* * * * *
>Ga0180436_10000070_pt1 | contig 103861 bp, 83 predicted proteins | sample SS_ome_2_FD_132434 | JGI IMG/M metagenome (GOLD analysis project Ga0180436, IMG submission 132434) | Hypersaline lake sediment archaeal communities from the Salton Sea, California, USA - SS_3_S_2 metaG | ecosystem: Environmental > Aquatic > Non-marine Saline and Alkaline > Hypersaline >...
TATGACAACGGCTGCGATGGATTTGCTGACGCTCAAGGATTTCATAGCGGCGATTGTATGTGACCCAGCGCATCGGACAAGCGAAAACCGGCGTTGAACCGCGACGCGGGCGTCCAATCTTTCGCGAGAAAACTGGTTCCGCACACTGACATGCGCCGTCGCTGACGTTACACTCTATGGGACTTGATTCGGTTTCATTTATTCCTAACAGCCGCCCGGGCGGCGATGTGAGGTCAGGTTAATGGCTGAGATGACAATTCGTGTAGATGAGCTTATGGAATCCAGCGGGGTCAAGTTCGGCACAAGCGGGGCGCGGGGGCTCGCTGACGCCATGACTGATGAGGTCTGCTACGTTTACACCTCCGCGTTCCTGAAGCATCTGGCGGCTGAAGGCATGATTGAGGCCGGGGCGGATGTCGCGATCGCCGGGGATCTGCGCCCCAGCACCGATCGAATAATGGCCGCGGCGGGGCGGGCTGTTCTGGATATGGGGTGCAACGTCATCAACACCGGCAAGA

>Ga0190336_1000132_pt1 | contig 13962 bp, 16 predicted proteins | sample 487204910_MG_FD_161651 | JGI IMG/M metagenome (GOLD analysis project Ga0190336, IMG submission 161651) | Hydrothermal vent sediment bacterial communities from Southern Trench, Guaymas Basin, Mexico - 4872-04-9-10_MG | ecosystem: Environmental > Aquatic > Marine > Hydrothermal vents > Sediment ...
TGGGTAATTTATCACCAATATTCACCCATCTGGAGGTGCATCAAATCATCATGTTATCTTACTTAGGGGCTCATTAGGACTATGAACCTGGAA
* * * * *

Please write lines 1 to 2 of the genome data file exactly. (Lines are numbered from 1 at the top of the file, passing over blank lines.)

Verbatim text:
>Ga0180436_10000070_pt1 | contig 103861 bp, 83 predicted proteins | sample SS_ome_2_FD_132434 | JGI IMG/M metagenome (GOLD analysis project Ga0180436, IMG submission 132434) | Hypersaline lake sediment archaeal communities from the Salton Sea, California, USA - SS_3_S_2 metaG | ecosystem: Environmental > Aquatic > Non-marine Saline and Alkaline > Hypersaline >...
TATGACAACGGCTGCGATGGATTTGCTGACGCTCAAGGATTTCATAGCGGCGATTGTATGTGACCCAGCGCATCGGACAAGCGAAAACCGGCGTTGAACCGCGACGCGGGCGTCCAATCTTTCGCGAGAAAACTGGTTCCGCACACTGACATGCGCCGTCGCTGACGTTACACTCTATGGGACTTGATTCGGTTTCATTTATTCCTAACAGCCGCCCGGGCGGCGATGTGAGGTCAGGTTAATGGCTGAGATGACAATTCGTGTAGATGAGCTTATGGAATCCAGCGGGGTCAAGTTCGGCACAAGCGGGGCGCGGGGGCTCGCTGACGCCATGACTGATGAGGTCTGCTACGTTTACACCTCCGCGTTCCTGAAGCATCTGGCGGCTGAAGGCATGATTGAGGCCGGGGCGGATGTCGCGATCGCCGGGGATCTGCGCCCCAGCACCGATCGAATAATGGCCGCGGCGGGGCGGGCTGTTCTGGATATGGGGTGCAACGTCATCAACACCGGCAAGA